To Makeup or Not

Why do women feel pressured to wear makeup in Western cultures?

It’s a rite of passage, one of the doors to adulthood for a number of teenaged girls in the United States and other developed nations in the world: wearing makeup.  I remember turning 13 and starting out sparingly with just a bit of purple eyeshadow, a few brushstrokes of blush, and a delicate pink lipstick.  As time and acne progressed with puberty, I delved deeper into the world of cosmetics, using a liquid foundation and pressed powder to cover my imperfections in addition to applying eyeliner and mascara to bring out my eyes.

I eventually reached the point in my 20s that I felt self-conscious to go out anywhere without wearing makeup, and apparently a number of other women feel similarly today.  According to a poll done by Shine, 44% of women feel unattractive without makeup.  The operative word there is feel.  Just because a woman feels unattractive when she’s not wearing makeup doesn’t mean she actually is unattractive.

Several years ago some famous women, including actress Sophie Marceau, made headlines when they appeared on the cover of the French Elle magazine, and the response to their going au naturel was overwhelmingly positive.  More recently, Kathy Lee Gifford and Hoda Kotb received national attention for doing The Today Show without wearing makeup.  They were seen as courageous for going on live television with their true faces.  People were even thrilled to see Snooki’s real face without all the layers of makeup and thought she looked pretty good.

In my opinion, our present culture has domesticated us to believe that a woman with makeup is beautiful while one without makeup is not, just as it has domesticated us to believe that a man with makeup is gay while one without makeup is straight or “normal” (FYI– “metrosexuals” are stylish, straight men who often wear makeup concealers to hide blemishes).  We’ve been exposed to images of “painted” women in our culture over and over since infancy that we no longer think through what’s acceptable and what isn’t.  We just know what’s acceptable because it was programmed into us.  If things were reversed, and men were the ones who wore makeup and women were the ones who didn’t, would we think women look less attractive?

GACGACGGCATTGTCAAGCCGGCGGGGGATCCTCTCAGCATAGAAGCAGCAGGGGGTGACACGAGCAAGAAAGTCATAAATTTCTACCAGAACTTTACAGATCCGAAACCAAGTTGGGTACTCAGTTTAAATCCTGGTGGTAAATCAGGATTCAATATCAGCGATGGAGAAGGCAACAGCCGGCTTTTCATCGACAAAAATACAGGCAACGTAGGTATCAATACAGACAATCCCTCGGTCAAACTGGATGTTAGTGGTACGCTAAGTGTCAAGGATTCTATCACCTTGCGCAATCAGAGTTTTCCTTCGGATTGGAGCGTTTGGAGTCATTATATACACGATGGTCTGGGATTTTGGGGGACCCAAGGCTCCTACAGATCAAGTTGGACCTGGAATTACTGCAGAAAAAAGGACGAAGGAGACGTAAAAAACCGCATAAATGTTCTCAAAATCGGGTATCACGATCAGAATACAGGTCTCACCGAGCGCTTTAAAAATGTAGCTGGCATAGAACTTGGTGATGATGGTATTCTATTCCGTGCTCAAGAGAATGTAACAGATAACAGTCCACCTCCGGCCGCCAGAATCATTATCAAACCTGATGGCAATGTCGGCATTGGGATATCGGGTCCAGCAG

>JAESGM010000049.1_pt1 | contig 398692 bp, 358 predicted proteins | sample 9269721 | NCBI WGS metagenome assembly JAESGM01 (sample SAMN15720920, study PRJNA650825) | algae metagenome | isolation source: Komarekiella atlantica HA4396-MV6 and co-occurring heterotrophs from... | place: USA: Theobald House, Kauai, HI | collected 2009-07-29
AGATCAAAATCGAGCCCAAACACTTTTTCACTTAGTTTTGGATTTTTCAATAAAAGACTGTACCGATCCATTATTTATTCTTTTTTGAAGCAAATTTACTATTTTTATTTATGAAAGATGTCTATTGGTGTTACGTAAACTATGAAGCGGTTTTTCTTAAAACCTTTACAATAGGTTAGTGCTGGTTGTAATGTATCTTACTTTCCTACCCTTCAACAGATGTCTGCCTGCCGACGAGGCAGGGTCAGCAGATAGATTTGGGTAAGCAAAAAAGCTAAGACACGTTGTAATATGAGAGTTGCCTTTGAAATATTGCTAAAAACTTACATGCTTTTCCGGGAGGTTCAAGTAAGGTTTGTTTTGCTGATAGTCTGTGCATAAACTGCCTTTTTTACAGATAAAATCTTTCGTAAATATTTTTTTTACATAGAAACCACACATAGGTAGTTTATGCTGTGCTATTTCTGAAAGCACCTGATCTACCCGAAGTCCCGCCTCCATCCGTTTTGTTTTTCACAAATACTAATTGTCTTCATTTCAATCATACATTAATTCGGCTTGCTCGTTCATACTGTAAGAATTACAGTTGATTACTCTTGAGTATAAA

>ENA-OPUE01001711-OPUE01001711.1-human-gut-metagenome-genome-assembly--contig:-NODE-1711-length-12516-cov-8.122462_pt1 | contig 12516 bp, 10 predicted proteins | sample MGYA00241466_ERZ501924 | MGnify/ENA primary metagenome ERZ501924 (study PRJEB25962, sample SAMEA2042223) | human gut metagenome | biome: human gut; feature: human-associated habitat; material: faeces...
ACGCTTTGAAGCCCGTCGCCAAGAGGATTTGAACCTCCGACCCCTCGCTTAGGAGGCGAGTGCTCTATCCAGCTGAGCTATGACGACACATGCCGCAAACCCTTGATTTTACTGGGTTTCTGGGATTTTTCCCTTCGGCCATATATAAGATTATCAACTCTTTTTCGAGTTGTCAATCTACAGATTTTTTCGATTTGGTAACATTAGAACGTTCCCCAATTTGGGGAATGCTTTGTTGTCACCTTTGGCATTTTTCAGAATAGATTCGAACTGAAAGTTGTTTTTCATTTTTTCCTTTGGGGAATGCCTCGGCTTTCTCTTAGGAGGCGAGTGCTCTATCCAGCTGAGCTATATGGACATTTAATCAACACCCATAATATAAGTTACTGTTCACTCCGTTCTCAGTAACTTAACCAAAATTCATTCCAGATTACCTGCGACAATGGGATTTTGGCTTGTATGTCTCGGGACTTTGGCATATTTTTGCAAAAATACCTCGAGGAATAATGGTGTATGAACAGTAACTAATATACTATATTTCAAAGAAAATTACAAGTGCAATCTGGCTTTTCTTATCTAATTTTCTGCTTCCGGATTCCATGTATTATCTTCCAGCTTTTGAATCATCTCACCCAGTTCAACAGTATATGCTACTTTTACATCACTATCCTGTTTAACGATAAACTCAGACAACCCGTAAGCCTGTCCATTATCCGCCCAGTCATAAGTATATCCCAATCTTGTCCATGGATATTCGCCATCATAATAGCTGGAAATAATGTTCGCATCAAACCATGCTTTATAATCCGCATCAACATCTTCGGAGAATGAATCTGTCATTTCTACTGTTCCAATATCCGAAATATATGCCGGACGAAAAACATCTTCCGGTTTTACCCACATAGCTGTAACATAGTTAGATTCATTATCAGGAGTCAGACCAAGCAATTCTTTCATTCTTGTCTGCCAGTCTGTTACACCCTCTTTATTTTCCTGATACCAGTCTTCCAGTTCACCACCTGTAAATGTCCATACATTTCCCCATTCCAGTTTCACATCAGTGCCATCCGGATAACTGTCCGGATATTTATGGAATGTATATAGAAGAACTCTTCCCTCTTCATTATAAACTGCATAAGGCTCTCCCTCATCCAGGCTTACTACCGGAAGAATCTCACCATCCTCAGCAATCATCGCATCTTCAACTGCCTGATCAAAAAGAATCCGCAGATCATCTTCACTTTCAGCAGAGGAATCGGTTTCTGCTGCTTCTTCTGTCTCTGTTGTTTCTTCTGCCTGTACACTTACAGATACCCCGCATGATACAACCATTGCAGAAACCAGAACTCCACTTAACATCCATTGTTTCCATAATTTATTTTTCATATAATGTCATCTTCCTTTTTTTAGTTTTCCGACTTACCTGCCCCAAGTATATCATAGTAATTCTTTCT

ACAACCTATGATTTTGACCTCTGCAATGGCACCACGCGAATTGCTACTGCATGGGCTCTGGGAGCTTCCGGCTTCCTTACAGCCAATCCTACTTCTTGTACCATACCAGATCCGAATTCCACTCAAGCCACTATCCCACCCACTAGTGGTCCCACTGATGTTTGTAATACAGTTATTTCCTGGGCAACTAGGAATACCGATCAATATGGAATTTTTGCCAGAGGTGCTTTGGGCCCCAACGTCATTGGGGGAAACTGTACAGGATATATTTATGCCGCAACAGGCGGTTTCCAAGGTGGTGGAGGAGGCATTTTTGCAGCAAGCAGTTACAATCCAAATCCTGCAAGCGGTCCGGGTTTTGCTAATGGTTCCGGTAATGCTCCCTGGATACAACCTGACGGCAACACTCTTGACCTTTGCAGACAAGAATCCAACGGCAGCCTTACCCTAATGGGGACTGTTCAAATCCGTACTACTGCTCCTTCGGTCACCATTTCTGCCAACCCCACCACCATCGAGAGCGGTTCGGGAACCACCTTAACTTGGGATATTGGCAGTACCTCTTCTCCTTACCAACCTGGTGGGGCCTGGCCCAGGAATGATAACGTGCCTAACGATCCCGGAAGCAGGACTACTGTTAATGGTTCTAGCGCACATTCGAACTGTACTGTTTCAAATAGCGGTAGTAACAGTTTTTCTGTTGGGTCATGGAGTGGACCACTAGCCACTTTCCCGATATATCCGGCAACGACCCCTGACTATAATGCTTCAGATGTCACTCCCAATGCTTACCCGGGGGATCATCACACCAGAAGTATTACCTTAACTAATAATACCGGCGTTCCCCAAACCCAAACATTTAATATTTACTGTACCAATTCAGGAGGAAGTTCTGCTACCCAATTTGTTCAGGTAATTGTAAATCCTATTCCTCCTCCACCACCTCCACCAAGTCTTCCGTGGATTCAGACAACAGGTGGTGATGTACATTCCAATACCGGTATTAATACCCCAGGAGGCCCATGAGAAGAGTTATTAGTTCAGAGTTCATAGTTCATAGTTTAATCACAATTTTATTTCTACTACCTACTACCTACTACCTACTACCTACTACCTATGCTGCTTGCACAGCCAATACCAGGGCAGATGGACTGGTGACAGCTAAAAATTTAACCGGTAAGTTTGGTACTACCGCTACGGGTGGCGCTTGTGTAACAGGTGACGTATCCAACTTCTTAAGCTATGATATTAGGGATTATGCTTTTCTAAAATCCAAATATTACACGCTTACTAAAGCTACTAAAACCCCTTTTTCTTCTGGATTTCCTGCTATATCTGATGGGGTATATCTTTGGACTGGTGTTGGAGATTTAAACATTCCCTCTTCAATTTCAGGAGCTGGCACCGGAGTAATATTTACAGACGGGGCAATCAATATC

Judging from the response to female celebrities who have dared to go bare, it seems like there is increasing acceptance of makeup-free women.  Maybe people like seeing the real person rather than the made-up one.  And for the record, I still wear makeup, although I’ve discovered a happy medium.  I no longer cake up my face with foundation, but I do use some subtle colors to enhance my eyes, cheeks, and lips.  However, I do occasionally go out “naked” and show my real self to everyone and to myself.  Why not be ourselves and comfortable in our own skin?

Why, indeed.


To Makeup or Not — 2 Comments

  1. I love wearing makeup. When I have “my face on “, I look good,
    feel very confident about myself because with the help of makeup
    I bring out my eyes, color of my skin.There is nothing wrong to
    be the best you can be and feel great about.I have a secret to
    share I do not wear makeup due to the public pressure, I do it
    for me. Pure and pleases me.

  2. When I run errands, I go without make up. Jogging and other sports, no make up. Aside from those situations, I do put on a bit of light make up. I don’t think I’m unattractive. On the contrary, I guess it does make me feel a bit more “polished”. Just like adding accessories to spruce up my outfit, I feel a little bit of make up does the same for my face. But of course, I understand the question, “Why?” Why do I need it when going to work or going out with friends? And, I guess you answer it, that society has let us to believe we need it, even just a little bit of it.

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